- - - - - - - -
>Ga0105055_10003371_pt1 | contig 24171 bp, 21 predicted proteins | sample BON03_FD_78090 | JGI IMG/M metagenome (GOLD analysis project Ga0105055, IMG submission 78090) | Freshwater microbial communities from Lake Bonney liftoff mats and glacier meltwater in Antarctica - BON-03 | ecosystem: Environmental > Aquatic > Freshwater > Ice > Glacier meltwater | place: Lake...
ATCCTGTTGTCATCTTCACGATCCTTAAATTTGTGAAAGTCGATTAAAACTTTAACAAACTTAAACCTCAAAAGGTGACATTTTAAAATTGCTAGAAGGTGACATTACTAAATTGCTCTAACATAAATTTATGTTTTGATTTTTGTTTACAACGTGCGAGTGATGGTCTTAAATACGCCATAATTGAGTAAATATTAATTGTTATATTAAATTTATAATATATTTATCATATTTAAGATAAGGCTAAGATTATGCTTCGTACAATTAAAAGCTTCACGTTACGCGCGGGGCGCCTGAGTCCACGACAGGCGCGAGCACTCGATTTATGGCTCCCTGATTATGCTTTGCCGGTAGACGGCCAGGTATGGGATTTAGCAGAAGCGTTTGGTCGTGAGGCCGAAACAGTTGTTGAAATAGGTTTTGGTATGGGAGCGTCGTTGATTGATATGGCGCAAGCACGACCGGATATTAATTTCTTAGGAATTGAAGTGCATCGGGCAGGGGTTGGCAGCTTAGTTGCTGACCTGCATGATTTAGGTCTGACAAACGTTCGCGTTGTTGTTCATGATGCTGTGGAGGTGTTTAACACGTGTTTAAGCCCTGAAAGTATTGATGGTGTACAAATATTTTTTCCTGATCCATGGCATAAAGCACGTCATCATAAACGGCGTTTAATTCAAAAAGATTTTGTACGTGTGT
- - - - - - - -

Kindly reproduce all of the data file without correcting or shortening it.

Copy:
>Ga0105055_10003371_pt1 | contig 24171 bp, 21 predicted proteins | sample BON03_FD_78090 | JGI IMG/M metagenome (GOLD analysis project Ga0105055, IMG submission 78090) | Freshwater microbial communities from Lake Bonney liftoff mats and glacier meltwater in Antarctica - BON-03 | ecosystem: Environmental > Aquatic > Freshwater > Ice > Glacier meltwater | place: Lake...
ATCCTGTTGTCATCTTCACGATCCTTAAATTTGTGAAAGTCGATTAAAACTTTAACAAACTTAAACCTCAAAAGGTGACATTTTAAAATTGCTAGAAGGTGACATTACTAAATTGCTCTAACATAAATTTATGTTTTGATTTTTGTTTACAACGTGCGAGTGATGGTCTTAAATACGCCATAATTGAGTAAATATTAATTGTTATATTAAATTTATAATATATTTATCATATTTAAGATAAGGCTAAGATTATGCTTCGTACAATTAAAAGCTTCACGTTACGCGCGGGGCGCCTGAGTCCACGACAGGCGCGAGCACTCGATTTATGGCTCCCTGATTATGCTTTGCCGGTAGACGGCCAGGTATGGGATTTAGCAGAAGCGTTTGGTCGTGAGGCCGAAACAGTTGTTGAAATAGGTTTTGGTATGGGAGCGTCGTTGATTGATATGGCGCAAGCACGACCGGATATTAATTTCTTAGGAATTGAAGTGCATCGGGCAGGGGTTGGCAGCTTAGTTGCTGACCTGCATGATTTAGGTCTGACAAACGTTCGCGTTGTTGTTCATGATGCTGTGGAGGTGTTTAACACGTGTTTAAGCCCTGAAAGTATTGATGGTGTACAAATATTTTTTCCTGATCCATGGCATAAAGCACGTCATCATAAACGGCGTTTAATTCAAAAAGATTTTGTACGTGTGT